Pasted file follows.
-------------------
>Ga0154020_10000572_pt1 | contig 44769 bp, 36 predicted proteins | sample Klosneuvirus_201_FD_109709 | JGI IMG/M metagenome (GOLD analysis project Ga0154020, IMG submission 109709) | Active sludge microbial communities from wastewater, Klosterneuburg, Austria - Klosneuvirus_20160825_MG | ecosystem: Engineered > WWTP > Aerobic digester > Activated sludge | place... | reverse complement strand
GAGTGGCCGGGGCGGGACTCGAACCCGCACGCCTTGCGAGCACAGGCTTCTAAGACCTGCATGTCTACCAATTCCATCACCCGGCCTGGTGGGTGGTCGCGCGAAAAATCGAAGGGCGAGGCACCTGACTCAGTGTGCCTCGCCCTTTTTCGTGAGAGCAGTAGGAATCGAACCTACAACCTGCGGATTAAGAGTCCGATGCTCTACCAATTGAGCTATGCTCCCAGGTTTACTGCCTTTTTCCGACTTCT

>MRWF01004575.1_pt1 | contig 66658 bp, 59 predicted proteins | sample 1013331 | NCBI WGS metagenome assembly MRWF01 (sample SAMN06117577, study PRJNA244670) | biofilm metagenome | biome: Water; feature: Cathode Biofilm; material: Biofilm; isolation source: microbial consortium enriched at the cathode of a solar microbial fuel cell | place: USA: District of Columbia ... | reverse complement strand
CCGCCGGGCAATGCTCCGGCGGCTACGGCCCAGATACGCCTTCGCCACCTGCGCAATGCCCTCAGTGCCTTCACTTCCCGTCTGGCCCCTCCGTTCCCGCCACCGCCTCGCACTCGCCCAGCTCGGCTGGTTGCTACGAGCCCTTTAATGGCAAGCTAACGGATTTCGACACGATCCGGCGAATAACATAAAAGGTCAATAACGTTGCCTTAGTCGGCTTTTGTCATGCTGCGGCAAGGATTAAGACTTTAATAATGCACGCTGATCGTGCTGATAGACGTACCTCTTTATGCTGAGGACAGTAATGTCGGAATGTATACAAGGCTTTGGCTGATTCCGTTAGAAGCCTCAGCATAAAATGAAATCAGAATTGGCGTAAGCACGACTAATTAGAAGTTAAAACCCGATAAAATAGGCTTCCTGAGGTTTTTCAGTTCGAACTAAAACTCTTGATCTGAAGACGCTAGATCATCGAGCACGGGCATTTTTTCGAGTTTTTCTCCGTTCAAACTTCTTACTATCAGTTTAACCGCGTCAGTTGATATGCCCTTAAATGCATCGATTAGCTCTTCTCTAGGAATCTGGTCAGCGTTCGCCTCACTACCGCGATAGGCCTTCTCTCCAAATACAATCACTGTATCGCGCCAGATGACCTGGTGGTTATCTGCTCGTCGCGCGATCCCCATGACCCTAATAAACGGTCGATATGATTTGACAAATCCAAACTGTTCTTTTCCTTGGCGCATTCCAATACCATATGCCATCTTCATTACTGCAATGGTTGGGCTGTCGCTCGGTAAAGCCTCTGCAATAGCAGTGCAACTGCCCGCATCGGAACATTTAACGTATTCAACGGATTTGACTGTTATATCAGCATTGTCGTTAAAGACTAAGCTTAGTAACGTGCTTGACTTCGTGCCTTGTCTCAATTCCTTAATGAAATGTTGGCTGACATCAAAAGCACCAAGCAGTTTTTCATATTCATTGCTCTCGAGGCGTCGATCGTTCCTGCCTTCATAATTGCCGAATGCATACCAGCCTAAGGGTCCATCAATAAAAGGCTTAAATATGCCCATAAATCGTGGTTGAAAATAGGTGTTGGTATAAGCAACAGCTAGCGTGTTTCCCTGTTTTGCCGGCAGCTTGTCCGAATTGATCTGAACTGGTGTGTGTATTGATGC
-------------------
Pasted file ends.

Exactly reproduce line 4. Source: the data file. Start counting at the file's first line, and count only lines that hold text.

CCGCCGGGCAATGCTCCGGCGGCTACGGCCCAGATACGCCTTCGCCACCTGCGCAATGCCCTCAGTGCCTTCACTTCCCGTCTGGCCCCTCCGTTCCCGCCACCGCCTCGCACTCGCCCAGCTCGGCTGGTTGCTACGAGCCCTTTAATGGCAAGCTAACGGATTTCGACACGATCCGGCGAATAACATAAAAGGTCAATAACGTTGCCTTAGTCGGCTTTTGTCATGCTGCGGCAAGGATTAAGACTTTAATAATGCACGCTGATCGTGCTGATAGACGTACCTCTTTATGCTGAGGACAGTAATGTCGGAATGTATACAAGGCTTTGGCTGATTCCGTTAGAAGCCTCAGCATAAAATGAAATCAGAATTGGCGTAAGCACGACTAATTAGAAGTTAAAACCCGATAAAATAGGCTTCCTGAGGTTTTTCAGTTCGAACTAAAACTCTTGATCTGAAGACGCTAGATCATCGAGCACGGGCATTTTTTCGAGTTTTTCTCCGTTCAAACTTCTTACTATCAGTTTAACCGCGTCAGTTGATATGCCCTTAAATGCATCGATTAGCTCTTCTCTAGGAATCTGGTCAGCGTTCGCCTCACTACCGCGATAGGCCTTCTCTCCAAATACAATCACTGTATCGCGCCAGATGACCTGGTGGTTATCTGCTCGTCGCGCGATCCCCATGACCCTAATAAACGGTCGATATGATTTGACAAATCCAAACTGTTCTTTTCCTTGGCGCATTCCAATACCATATGCCATCTTCATTACTGCAATGGTTGGGCTGTCGCTCGGTAAAGCCTCTGCAATAGCAGTGCAACTGCCCGCATCGGAACATTTAACGTATTCAACGGATTTGACTGTTATATCAGCATTGTCGTTAAAGACTAAGCTTAGTAACGTGCTTGACTTCGTGCCTTGTCTCAATTCCTTAATGAAATGTTGGCTGACATCAAAAGCACCAAGCAGTTTTTCATATTCATTGCTCTCGAGGCGTCGATCGTTCCTGCCTTCATAATTGCCGAATGCATACCAGCCTAAGGGTCCATCAATAAAAGGCTTAAATATGCCCATAAATCGTGGTTGAAAATAGGTGTTGGTATAAGCAACAGCTAGCGTGTTTCCCTGTTTTGCCGGCAGCTTGTCCGAATTGATCTGAACTGGTGTGTGTATTGATGC